I’m in the process of developing characters for two new love stories, and I’m wrestling with creating people who will be real to my readers.
At the same time, I’ve discovered I fell into the stereotyping pit in developing my fictional hero and heroine.
In the next novella of the Fitzpatrick Family series, my preacher’s daughter heroine is any parent’s nightmare.
In the final book of my military romance series about starting over, my retired Army colonel hero is a tough old bird unwilling to show vulnerability.
Of course, the characters can be exactly that way, but Holly Gerth’s blog got me to thinking. Do they have to be?
Too often (and too quickly), we lump people into categories because of a common characteristic or trait rather than think about their story.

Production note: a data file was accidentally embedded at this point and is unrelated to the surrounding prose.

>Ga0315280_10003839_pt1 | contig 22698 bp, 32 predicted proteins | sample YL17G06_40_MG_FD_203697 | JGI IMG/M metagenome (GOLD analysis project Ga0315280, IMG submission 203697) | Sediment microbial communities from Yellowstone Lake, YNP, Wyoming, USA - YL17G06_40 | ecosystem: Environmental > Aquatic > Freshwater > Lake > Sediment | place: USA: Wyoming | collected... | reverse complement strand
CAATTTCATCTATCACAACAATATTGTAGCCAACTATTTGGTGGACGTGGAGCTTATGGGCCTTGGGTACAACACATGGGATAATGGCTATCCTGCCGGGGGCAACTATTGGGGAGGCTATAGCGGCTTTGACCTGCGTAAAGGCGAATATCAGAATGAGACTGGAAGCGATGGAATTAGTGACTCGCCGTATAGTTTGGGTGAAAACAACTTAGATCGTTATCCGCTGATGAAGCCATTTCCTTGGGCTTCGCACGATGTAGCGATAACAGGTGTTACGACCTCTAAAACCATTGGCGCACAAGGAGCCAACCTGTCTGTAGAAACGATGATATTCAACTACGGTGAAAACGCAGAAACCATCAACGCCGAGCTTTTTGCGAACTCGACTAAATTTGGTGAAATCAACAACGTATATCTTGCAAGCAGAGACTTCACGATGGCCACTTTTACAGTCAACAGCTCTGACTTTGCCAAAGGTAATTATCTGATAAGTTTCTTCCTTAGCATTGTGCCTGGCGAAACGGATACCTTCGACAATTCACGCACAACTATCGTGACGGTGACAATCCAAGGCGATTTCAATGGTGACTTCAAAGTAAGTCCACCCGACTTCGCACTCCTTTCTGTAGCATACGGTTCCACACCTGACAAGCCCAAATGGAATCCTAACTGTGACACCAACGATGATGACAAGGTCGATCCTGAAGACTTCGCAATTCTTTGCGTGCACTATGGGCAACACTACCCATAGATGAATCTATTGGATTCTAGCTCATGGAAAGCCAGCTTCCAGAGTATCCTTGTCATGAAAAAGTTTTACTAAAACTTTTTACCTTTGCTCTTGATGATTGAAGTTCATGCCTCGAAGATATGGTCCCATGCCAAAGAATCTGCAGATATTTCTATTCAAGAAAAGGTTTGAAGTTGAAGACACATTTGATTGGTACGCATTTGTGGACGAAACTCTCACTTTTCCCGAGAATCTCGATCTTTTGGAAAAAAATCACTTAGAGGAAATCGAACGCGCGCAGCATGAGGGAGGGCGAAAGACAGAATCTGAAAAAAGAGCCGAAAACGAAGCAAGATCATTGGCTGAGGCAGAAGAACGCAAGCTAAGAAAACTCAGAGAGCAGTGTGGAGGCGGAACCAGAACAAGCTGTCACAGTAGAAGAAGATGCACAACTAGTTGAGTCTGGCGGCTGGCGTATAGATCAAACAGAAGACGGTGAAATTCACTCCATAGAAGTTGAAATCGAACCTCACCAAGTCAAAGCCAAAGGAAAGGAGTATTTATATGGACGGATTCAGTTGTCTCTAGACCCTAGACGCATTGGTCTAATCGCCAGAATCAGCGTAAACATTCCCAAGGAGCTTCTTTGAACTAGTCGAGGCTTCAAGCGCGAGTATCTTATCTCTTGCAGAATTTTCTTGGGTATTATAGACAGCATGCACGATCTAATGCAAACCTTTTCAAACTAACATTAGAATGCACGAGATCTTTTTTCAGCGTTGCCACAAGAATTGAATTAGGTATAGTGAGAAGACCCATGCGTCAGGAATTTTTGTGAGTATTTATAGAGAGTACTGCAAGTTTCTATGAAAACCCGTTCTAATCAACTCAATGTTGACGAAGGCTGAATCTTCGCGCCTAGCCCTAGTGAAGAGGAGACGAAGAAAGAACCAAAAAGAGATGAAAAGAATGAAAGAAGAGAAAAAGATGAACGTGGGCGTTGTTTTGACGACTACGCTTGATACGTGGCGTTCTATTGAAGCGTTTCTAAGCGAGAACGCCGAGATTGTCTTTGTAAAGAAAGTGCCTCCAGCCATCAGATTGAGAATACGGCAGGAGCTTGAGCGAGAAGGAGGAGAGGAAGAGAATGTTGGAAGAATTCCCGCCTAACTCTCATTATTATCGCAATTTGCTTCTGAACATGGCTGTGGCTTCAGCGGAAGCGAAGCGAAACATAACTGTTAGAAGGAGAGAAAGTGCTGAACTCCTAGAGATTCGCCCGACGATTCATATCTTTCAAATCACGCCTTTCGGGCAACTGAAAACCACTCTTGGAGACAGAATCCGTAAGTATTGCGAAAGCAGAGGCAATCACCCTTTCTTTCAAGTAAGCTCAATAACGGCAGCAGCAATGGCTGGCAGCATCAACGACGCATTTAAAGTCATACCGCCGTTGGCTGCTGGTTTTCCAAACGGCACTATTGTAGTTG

I know from personal acquaintances the stereotypes I created are not necessarily true. Army officers can be compassionate and alpha at the same time. All preachers’ kids are not rebellious.
As a writer, I was being sloppy with my characterization so I started over and interviewed both characters, one at a time, again.
I discovered some amazing things that un-stereotyped them both.
Things that altered the plots of their stories.
Things that will make both novels more interesting.
Whether writing or dealing with people in our everyday world, stereotyping is the easy way, the lazy way.
A trap we shouldn’t fall into. Wouldn’t you agree?
Oh so agree. Two women whom I know and love are very over weight. Those people have been treated horribly because one look and they are type case. Type casting has caused mistreatment in both every day situations and also in medical situations. You have no idea at all who is inside that body. I believe type casting should have been he 11th sin.
So spot on, Connie. If only we’d pause for the rest of the story. Sigh.
I definitely agree with you on this. <3
Thanks for stopping by the porch and commenting. Glad you agree. We can change things one person at a time.